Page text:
Flower Power

Some days, it can be fun to ride for speed, for the joy of seeming to fly with the wind. But for me, those days can’t compare to the rewards of riding slowly on a warm Spring afternoon, stopping at every bridge to listen to the water, taking pictures of roadside flowers, hearing birdsong, smelling freshly-turned earth: a joyful heart.

Pictures don’t do the rushing streams justice, and video can’t capture the sound of water or birds (at least the pathetic microphone on my camera can’t), and the smell of the earth can only be experienced first-hand.

They may or may not be your thing, but flowers have the power to stop me in my tracks. They are always a favorite photo subject, and one I can’t resist. If you enjoy looking at flowers, I think you’ll enjoy this post, but if not, feel free to skip it entirely.

Roadside flowers have finally begun to appear, which is a time of great joy for this cyclist. They don’t make for a great workout, but they do make for a great ride.

I’ll often stop every 50 feet to photograph a new flower, or get a different look at a variety I’ve already seen. With a group, someone would end up feeling hurried, while others would feel impatient, so a “flower ride” is, almost by necessity, a solitary ride. But that’s OK. I can ride as slow as I like, and stop whenever the mood strikes. It’s better than missing a great shot because you didn’t want to delay the group.

The flowers are mostly small at this point, but will get bigger and showier as the spring and summer progress. Here are some of the one’s I’ve gotten pictures of so far (as always, click the image to see a higher-resolution version):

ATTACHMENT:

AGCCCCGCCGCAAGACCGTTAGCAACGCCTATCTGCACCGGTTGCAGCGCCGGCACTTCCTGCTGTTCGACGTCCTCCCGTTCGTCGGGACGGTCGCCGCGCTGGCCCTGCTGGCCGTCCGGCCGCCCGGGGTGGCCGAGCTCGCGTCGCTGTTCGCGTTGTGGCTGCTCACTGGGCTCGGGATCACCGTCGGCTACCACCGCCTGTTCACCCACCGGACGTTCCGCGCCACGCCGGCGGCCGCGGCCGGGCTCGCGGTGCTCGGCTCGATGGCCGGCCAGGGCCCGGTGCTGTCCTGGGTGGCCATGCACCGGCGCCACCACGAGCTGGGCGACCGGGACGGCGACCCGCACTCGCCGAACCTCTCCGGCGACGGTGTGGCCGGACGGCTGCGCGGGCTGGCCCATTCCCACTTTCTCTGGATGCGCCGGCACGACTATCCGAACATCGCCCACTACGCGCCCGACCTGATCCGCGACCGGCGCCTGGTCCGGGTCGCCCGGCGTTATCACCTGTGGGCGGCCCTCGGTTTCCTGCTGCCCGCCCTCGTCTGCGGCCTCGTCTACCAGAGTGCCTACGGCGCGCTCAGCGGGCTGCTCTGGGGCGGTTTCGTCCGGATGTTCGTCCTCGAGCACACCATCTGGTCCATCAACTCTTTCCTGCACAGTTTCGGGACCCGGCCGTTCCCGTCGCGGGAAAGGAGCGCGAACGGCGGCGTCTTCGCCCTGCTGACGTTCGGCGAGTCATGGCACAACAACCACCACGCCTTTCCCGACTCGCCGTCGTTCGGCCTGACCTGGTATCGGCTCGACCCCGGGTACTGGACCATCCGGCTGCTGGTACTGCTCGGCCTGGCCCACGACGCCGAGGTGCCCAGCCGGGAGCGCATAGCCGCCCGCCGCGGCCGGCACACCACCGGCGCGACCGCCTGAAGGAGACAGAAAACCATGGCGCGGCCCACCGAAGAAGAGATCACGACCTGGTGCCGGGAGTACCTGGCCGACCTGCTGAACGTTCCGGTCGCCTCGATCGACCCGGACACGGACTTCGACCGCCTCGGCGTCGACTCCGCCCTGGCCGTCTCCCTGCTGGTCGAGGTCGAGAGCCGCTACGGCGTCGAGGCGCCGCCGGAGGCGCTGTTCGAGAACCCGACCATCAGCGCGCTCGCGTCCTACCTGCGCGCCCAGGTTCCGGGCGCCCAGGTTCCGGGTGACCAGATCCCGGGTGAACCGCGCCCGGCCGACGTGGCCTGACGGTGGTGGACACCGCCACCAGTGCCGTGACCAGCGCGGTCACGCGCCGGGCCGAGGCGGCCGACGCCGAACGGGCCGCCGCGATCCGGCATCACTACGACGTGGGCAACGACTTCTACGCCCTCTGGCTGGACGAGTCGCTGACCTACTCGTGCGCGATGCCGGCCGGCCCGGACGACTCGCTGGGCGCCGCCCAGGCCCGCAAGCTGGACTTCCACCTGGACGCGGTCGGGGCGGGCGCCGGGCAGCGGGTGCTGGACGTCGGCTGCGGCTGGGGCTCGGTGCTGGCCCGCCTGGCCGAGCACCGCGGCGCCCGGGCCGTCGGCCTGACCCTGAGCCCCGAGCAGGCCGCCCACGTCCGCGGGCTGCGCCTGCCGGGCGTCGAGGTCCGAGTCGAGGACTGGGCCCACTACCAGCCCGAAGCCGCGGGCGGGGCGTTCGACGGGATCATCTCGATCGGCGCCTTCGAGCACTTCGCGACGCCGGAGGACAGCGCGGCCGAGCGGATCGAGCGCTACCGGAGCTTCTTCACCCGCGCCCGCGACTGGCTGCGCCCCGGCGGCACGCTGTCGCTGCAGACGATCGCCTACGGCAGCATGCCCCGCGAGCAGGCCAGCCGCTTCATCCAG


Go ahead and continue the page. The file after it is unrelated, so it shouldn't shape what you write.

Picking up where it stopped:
Field Bindweed

Showy Evening Primrose

Gray-Green Wood Sorrel

Low Hop-Clover

Crown Vetch

Red Clover

Yellow Sweet Clover

Daisy Fleabane

Ox-Eye Daisy

Multiflora Rose

Golden Alexanders

Common Spiderwort

Dame's Rocket

Spider Milkweed

False Indigo

Bush Honeysuckle

A roadside Thistle, not blooming yet, but will be soon.

Mulberries! Looks like there’s going to be a nice crop in a few weeks.

Bike and (unidentified) grass.

Downy Brome

Field Corn and wet ground. We’ve had quite a bit of rain lately. Gravel roads are perfectly dry, but anywhere off-road is a mud-fest.

Alpacas, recently shorn.

A tree-lined lane.

(If I’ve mis-identified any of the flowers or grasses, feel free to set me right in the comments…)

DirtBum Written by:

I enjoy riding bicycles all over -- city streets, suburbia, rural roads, gravel roads, dirt roads, rail-trails, and singletrack. I love exploring the countryside and finding the interesting and historical treasures hidden in plain sight. You can follow my rides on Strava.


  1. Bernie
    May 23, 2011

    I enjoyed looking at your flower pictures. I wonder where you got your love for flowers?

  2. May 23, 2011

    I can appreciate them, but not grow them. Not like you!

    This is my mom (Bernie) with her beautiful garden. It’s like this pretty much every year!

  3. Steve Butcher
    May 27, 2011

    Nice flower photos. Wow, Bernie! You’re a gardener par excellence! Our bike club, Polk County Bike Club in Bolivar, Missouri is having a Wildflower Ride on Saturday, June 4th, on the Frisco Highline trail between Bolivar and Springfield. It is a 100 km ride. If you aren’t doing anything else, you should joint us. I think you’d enjoy it.

  4. May 30, 2011

    Good post, reminded me of why I love riding so much. After the DK200, I am going to take some time to ride again – just for the love of it and not for speed!

  5. June 15, 2011

    Very nice! It’s funny to me at least that I went through a gardening phase a few years ago before I started riding more in the summers, but that yard knowledge has not translated to the flowers afoot out on the country roads. I think I’ll take some of your inspiration.

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